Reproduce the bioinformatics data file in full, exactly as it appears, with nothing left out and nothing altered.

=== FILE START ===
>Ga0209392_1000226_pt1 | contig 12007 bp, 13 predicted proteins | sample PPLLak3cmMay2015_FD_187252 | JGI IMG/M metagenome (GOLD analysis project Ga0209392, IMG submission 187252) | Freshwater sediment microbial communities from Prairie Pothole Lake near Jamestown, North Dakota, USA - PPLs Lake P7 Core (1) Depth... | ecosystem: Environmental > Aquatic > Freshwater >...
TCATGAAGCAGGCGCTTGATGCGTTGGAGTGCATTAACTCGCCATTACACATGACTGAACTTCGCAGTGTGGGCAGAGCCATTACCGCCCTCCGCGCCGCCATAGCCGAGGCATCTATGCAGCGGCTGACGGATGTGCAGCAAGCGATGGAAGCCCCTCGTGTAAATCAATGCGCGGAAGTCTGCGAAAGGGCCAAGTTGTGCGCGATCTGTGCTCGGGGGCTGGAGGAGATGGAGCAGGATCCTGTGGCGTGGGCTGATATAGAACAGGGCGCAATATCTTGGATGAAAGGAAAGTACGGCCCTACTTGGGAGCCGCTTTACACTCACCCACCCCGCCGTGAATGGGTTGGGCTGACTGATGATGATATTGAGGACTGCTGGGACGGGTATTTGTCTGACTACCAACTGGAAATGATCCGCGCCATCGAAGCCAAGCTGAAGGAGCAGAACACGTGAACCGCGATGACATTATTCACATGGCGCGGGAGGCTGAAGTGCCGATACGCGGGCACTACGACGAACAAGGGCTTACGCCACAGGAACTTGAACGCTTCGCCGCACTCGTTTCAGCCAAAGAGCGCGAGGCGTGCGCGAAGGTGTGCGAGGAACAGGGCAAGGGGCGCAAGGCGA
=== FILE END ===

>Ga0209392_1000226_pt1 | contig 12007 bp, 13 predicted proteins | sample PPLLak3cmMay2015_FD_187252 | JGI IMG/M metagenome (GOLD analysis project Ga0209392, IMG submission 187252) | Freshwater sediment microbial communities from Prairie Pothole Lake near Jamestown, North Dakota, USA - PPLs Lake P7 Core (1) Depth... | ecosystem: Environmental > Aquatic > Freshwater >...
TCATGAAGCAGGCGCTTGATGCGTTGGAGTGCATTAACTCGCCATTACACATGACTGAACTTCGCAGTGTGGGCAGAGCCATTACCGCCCTCCGCGCCGCCATAGCCGAGGCATCTATGCAGCGGCTGACGGATGTGCAGCAAGCGATGGAAGCCCCTCGTGTAAATCAATGCGCGGAAGTCTGCGAAAGGGCCAAGTTGTGCGCGATCTGTGCTCGGGGGCTGGAGGAGATGGAGCAGGATCCTGTGGCGTGGGCTGATATAGAACAGGGCGCAATATCTTGGATGAAAGGAAAGTACGGCCCTACTTGGGAGCCGCTTTACACTCACCCACCCCGCCGTGAATGGGTTGGGCTGACTGATGATGATATTGAGGACTGCTGGGACGGGTATTTGTCTGACTACCAACTGGAAATGATCCGCGCCATCGAAGCCAAGCTGAAGGAGCAGAACACGTGAACCGCGATGACATTATTCACATGGCGCGGGAGGCTGAAGTGCCGATACGCGGGCACTACGACGAACAAGGGCTTACGCCACAGGAACTTGAACGCTTCGCCGCACTCGTTTCAGCCAAAGAGCGCGAGGCGTGCGCGAAGGTGTGCGAGGAACAGGGCAAGGGGCGCAAGGCGA